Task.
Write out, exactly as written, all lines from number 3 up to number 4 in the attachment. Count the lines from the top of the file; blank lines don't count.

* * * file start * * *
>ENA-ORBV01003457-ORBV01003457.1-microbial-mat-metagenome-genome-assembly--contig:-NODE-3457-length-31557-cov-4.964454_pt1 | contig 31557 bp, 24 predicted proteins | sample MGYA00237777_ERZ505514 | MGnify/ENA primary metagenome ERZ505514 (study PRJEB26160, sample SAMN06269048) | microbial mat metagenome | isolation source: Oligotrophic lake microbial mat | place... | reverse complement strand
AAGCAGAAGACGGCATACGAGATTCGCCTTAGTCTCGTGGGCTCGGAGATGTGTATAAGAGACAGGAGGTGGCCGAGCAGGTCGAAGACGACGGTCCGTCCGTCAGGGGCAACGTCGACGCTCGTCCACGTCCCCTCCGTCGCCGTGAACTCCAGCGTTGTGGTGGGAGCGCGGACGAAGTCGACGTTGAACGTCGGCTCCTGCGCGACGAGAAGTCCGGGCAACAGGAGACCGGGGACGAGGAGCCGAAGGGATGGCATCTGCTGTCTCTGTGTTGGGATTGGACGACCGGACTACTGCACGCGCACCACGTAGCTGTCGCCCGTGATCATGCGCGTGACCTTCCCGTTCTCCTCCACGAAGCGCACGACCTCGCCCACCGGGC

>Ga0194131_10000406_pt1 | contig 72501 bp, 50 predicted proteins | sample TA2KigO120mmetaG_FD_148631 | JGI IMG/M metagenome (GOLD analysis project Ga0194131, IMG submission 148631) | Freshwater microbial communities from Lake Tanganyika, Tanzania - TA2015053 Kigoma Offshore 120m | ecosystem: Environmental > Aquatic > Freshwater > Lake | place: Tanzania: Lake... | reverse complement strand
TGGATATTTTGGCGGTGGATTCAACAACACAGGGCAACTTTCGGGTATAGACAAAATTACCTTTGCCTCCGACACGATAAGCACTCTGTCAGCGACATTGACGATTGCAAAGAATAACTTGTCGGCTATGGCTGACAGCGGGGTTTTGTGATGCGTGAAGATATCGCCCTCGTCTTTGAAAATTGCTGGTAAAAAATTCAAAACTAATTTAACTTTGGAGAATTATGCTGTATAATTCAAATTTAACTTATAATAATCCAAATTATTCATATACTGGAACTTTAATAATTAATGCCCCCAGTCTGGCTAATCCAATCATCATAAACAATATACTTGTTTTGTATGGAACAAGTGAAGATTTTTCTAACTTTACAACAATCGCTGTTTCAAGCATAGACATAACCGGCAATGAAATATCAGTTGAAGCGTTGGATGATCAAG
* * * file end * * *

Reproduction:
>Ga0194131_10000406_pt1 | contig 72501 bp, 50 predicted proteins | sample TA2KigO120mmetaG_FD_148631 | JGI IMG/M metagenome (GOLD analysis project Ga0194131, IMG submission 148631) | Freshwater microbial communities from Lake Tanganyika, Tanzania - TA2015053 Kigoma Offshore 120m | ecosystem: Environmental > Aquatic > Freshwater > Lake | place: Tanzania: Lake... | reverse complement strand
TGGATATTTTGGCGGTGGATTCAACAACACAGGGCAACTTTCGGGTATAGACAAAATTACCTTTGCCTCCGACACGATAAGCACTCTGTCAGCGACATTGACGATTGCAAAGAATAACTTGTCGGCTATGGCTGACAGCGGGGTTTTGTGATGCGTGAAGATATCGCCCTCGTCTTTGAAAATTGCTGGTAAAAAATTCAAAACTAATTTAACTTTGGAGAATTATGCTGTATAATTCAAATTTAACTTATAATAATCCAAATTATTCATATACTGGAACTTTAATAATTAATGCCCCCAGTCTGGCTAATCCAATCATCATAAACAATATACTTGTTTTGTATGGAACAAGTGAAGATTTTTCTAACTTTACAACAATCGCTGTTTCAAGCATAGACATAACCGGCAATGAAATATCAGTTGAAGCGTTGGATGATCAAG